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M&R MARKING SYS. v. TOP STAMP

May 10, 1996

M&R MARKING SYSTEMS, INC., Plaintiff,
v.
TOP STAMP, INC., STEVE HEWITT, and EDISON TSE, Defendants.



The opinion of the court was delivered by: BASSLER

 BASSLER, DISTRICT JUDGE:

 This case concerns alleged infringement of two patents, a design patent for a handle top for a hand stamp and a mechanical patent for a hand stamp itself. Plaintiff M&R Marking Systems, Inc. ("M&R") alleges that defendants, Top Stamp, Inc. and two of its officers, Edison Tse, President, and Steve Hewitt, Marketing Director are willfully infringing both patents.

 M&R seeks a preliminary injunction enjoining defendants from importing, making, using, offering to sell, or selling products which infringe the two patents. This court's jurisdiction is pursuant to 28 U.S.C. § 1331 and § 1338(a). For the following reasons, plaintiff's application for a preliminary injunction is GRANTED with respect to the mechanical patent and DENIED with respect to the design patent.

 I. BACKGROUND

 M&R is a corporation engaged in the sale of stamping equipment. M&R alleges that the defendants have infringed two of M&R's United States patents.

 The two allegedly infringed patents are patent # 5,377,599 for an adjustable mount device for a pre-inked hand stamp ("'599 patent" or "mechanical patent") issued on January 3, 1995 and patent DES.346,396 for a handle top design for a hand stamp issued on April 24, 1994 ("'396 patent" or "design patent"). The mechanical patent is for a "hand stamp having an adjustment mechanism for adjusting the stroke of the hand stamp so that a lighter or darker imprint can be obtained." Complaint P11. The design patent covers the ornamental appearance of the top of a handle for a hand stamp. Complaint P13.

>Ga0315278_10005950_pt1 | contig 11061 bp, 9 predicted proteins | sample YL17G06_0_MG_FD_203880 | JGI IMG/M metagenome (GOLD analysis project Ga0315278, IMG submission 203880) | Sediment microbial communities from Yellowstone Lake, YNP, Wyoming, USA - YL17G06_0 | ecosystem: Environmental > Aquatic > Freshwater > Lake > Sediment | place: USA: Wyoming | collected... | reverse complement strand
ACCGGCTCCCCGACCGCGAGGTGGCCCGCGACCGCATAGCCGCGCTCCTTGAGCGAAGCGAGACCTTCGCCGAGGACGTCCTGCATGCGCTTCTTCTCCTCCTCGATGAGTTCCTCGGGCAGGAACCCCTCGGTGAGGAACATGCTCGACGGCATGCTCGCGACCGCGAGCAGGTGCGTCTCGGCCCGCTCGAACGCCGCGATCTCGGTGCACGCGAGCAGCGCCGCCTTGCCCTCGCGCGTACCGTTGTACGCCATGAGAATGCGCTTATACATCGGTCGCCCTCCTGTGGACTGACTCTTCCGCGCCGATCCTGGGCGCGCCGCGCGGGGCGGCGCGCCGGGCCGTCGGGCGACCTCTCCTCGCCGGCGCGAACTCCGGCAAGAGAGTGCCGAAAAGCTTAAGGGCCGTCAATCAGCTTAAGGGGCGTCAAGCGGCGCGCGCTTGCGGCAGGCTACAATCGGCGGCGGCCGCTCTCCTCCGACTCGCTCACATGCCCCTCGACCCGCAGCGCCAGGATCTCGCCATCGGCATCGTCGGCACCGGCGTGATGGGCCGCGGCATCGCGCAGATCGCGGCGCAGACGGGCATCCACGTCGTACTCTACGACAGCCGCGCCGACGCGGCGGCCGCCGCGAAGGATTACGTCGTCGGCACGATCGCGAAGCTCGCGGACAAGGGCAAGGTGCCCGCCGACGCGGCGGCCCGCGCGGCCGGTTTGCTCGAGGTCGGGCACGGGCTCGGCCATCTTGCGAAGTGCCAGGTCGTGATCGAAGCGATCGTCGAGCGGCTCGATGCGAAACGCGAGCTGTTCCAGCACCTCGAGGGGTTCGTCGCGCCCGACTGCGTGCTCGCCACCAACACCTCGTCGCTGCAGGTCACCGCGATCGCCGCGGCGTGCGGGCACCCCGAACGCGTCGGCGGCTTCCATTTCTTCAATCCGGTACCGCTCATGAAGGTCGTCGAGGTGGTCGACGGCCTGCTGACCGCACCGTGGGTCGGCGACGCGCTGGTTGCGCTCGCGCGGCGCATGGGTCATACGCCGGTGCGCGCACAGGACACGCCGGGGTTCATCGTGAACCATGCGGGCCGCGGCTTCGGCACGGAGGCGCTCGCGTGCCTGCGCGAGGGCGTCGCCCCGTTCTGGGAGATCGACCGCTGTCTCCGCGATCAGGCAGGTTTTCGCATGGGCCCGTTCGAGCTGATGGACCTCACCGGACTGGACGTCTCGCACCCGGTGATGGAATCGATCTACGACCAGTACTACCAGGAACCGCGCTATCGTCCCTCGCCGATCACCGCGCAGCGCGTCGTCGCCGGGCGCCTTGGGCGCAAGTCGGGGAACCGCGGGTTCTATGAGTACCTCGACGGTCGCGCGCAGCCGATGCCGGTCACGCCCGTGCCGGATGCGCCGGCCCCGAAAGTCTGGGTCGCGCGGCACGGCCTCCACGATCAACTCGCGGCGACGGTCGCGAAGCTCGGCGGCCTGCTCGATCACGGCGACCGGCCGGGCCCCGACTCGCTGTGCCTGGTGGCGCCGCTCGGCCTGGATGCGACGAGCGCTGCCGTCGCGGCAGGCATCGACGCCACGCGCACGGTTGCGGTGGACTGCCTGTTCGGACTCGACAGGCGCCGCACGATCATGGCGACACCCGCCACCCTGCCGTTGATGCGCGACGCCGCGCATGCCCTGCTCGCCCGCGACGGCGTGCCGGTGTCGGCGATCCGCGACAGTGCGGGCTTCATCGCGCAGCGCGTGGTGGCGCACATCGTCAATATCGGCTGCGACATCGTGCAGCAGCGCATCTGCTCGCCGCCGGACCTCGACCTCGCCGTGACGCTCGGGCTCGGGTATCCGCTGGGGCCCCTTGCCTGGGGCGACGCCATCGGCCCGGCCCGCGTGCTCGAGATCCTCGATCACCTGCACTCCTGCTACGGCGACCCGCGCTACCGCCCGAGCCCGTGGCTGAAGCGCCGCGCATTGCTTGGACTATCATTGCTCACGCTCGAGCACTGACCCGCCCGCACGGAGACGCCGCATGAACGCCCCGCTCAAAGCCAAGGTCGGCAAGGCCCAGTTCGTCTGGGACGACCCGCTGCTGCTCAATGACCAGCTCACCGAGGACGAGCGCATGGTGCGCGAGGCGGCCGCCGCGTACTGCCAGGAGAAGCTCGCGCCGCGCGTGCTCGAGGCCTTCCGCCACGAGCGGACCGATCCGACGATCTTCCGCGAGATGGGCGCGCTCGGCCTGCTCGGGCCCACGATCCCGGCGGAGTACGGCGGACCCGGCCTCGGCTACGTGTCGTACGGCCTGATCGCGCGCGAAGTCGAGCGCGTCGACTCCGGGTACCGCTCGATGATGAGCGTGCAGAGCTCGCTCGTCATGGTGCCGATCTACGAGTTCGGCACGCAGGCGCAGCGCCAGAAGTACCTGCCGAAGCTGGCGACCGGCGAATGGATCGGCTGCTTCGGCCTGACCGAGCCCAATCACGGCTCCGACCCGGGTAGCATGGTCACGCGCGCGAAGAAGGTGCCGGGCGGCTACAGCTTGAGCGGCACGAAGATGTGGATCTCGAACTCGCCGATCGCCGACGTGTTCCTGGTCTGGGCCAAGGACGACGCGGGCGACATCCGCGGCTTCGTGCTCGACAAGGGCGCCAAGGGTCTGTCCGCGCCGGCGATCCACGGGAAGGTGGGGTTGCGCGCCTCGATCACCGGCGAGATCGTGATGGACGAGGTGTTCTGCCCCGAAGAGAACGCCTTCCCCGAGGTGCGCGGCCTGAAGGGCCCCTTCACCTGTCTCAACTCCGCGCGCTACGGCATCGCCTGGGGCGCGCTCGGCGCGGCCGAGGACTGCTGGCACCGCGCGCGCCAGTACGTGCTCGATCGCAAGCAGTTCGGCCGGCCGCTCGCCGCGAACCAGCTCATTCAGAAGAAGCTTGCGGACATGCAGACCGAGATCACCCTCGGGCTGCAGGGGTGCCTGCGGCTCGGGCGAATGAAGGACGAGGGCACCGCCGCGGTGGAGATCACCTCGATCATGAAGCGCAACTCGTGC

Defendant Edison Tse and his brother Wilson Tse are owners of one of the largest pre-inked stamp mount companies in the world, Claimchop Company Limited ("Claimchop") of Hong Kong. The Tse brothers also own Fen Hin Chon Enterprises Limited ("FHC"), a Hong Kong Company that designs the products manufactured and sold by Claimchop. The Tse brothers are also majority owners in defendant Top Stamp, a United States wholesaler. M&R was the exclusive United States distributor of Claimchop's stamp mount products *fn1" from 1990-1992. M&R terminated its relationship with defendants in 1992.

 One of Claimchop's stamp handles distributed by M&R contained a convex lens set within a circular recess. M&R also asked Claimchop to manufacture stamp handles containing a "watch crystal" design which incorporated a raised flat lens within the recess. Steven Sculler, the Vice-President of Marketing at M&R, subsequently obtained a patent on the design in April, 1994.

 Plaintiff contends that the defendants have engaged in a pattern of infringement of both patents. Steven Sculler allegedly became aware that the defendants intended to infringe the design patent in the Spring of 1994. Steven Sculler Aff. P6-7. Steven Sculler notified M&R's intellectual property counsel who sent a cease and desist letter to Top Stamp & Steve Hewitt on May 4, 1994. Compl. Exh. B. On May 31, 1994, Top Stamp's counsel sent a letter to M&R's counsel indicating that Top Stamp voluntarily agreed to cease using the flat lens. Compl. Exh. E.